“That’s the nicest thing that ever happened to me in baseball,” said Pleis. “I couldn’t get anybody out in Hawaii. I think Jim Kaat and a couple of the guys went to Calvin and said, ‘We want Shorty back.’” Pleis said the only disappointing thing was that the Twins fell one game short of the American League title and the chance to play the St. Louis Cardinals in the World Series.
After the season the Twins returned Pleis to the Senators organization. He began the 1968 season as a coach with the Senators’ Buffalo farm team in the International League but was released in June so he could pursue playing opportunities. On June 13 Pleis signed with Louisville (Boston’s farm team in the International League). He went 3-5 with an 8.27 ERA in 23 appearances with the Colonels, his final appearances as a professional player.
At age 30, Pleis’s playing career was over, but his association with professional baseball wasn’t. In 1969 he went to work for the Houston Astros and began a nearly 40-year career as a scout.
One of the first players Pleis signed for the Astros was Minnesotan Paul Siebert. Siebert, the son of University of Minnesota coach and former major leaguer Dick Siebert, was the Astros’ third-round pick in the 1971 amateur draft. He spent parts of the five seasons in the major leagues.
In 1976 Pleis joined the scouting staff of the Los Angeles Dodgers. He started as an area scout in the Midwest for the Dodgers and then became the Dodgers’ Florida scout in 1987. In 1989 the Dodgers drafted two players in the first round who were scouted by Pleis — Kiki Jones and Jamie McAndrew.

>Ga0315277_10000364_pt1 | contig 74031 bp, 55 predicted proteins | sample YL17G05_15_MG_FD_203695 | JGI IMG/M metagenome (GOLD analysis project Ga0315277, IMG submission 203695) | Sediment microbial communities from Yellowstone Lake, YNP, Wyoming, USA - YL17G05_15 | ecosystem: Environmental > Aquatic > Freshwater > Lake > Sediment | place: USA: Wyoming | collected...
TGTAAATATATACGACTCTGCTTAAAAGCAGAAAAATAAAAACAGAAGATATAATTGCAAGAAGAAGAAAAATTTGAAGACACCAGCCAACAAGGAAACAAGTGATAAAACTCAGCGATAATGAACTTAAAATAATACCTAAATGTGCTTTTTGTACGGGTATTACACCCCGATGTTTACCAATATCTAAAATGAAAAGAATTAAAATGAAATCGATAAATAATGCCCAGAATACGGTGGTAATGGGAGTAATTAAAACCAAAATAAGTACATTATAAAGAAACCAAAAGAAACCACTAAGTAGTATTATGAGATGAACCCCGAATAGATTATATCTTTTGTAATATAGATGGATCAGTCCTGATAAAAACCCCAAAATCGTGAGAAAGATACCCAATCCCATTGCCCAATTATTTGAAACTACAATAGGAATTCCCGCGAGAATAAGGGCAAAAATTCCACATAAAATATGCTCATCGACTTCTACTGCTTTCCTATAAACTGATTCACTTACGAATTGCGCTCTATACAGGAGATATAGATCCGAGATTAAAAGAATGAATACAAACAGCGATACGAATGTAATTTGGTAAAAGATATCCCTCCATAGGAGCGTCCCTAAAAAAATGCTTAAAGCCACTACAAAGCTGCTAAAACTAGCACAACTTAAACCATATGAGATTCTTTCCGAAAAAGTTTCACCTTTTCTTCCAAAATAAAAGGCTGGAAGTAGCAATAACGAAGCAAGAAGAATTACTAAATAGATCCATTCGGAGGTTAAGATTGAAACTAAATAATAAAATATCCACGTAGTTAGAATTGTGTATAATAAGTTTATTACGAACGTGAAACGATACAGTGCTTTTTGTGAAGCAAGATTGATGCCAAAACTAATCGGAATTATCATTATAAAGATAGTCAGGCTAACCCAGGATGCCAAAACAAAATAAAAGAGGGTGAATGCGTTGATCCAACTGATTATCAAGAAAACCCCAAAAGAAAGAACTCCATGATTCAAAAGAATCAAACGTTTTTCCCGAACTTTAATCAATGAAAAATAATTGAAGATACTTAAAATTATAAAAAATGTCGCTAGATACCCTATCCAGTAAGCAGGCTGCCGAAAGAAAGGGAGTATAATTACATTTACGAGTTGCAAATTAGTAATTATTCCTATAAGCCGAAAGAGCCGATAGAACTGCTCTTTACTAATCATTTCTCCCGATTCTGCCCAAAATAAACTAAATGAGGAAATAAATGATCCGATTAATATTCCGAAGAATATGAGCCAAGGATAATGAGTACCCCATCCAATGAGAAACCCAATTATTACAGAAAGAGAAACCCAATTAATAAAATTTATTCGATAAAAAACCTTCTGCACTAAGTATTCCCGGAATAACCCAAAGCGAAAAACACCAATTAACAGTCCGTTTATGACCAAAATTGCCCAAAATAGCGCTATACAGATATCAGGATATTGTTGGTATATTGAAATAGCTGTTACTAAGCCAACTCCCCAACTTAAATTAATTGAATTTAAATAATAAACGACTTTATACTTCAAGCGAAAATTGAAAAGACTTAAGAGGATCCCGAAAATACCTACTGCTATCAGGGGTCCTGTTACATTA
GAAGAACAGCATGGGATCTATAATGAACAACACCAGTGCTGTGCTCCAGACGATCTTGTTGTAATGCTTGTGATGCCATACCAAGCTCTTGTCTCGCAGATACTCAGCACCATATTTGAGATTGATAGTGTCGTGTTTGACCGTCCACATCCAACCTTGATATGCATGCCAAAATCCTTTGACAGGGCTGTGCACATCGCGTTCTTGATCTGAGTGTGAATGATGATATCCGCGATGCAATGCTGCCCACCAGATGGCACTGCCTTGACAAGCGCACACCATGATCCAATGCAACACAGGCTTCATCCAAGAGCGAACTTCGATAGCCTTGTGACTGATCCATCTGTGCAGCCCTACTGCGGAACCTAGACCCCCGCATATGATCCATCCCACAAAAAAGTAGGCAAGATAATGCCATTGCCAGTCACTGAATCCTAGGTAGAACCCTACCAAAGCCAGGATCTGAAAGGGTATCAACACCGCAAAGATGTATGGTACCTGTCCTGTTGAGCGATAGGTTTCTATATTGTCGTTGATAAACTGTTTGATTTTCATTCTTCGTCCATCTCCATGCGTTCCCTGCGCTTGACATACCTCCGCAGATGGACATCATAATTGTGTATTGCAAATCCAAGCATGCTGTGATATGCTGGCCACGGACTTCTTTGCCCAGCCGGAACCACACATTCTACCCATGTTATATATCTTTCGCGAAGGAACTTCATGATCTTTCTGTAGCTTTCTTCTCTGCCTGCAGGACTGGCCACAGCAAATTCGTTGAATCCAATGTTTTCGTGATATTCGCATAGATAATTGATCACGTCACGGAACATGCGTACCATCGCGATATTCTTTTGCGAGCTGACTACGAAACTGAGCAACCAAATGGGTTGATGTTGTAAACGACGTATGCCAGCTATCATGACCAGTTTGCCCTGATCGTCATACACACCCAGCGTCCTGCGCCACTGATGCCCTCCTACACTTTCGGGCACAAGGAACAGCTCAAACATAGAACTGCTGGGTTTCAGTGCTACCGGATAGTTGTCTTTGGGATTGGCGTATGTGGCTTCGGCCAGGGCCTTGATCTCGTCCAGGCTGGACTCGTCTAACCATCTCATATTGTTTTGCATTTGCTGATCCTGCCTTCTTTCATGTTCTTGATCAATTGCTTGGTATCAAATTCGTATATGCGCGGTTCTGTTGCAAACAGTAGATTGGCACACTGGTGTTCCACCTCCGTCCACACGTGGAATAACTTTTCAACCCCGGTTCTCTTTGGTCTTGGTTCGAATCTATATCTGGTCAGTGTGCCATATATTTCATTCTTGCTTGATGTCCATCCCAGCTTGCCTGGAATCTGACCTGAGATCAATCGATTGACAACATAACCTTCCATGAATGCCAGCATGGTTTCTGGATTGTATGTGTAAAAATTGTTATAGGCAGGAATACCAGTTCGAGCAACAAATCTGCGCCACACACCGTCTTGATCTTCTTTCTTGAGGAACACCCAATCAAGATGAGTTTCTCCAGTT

Pleis retired in 2006 but his connection to major-league baseball continues with his son.. Scott Pleis, who was born in Minneapolis while his father pitched for the Twins, is the director of amateur scouting for the Detroit Tigers.
“I was a 5-foot-10 left-hander who didn’t throw very hard,” Pleis said. “It was a great thing to get to play for the Twins. The ’65 Twins were a great bunch of guys, who really pulled for each other. My wife (Sue) is the most wonderful person. I don’t know what I would have done without her.”
Author’s telephone interview with Bill Pleis, August 2014.
Bill Pleis player file, National Baseball Hall of Fame Library.
1963 Minnesota Twins yearbook.
1965 Minnesota Twins press, radio, TV guide.
Allentown (Pennsylvania) Morning Call
Chattanooga (Tennessee) Sunday Times
Deseret News, Salt Lake City.
Palm Beach (Florida) Post.
Reading (Pennsylvania) Eagle.
The Sporting News.
1 Author’s phone interview with Bill Pleis, August 2014. All subsequent quotes from Pleis are from the August 2014 interview.
2 The Sporting News, August 29, 1956.
3 The Sporting News, October 7, 1967.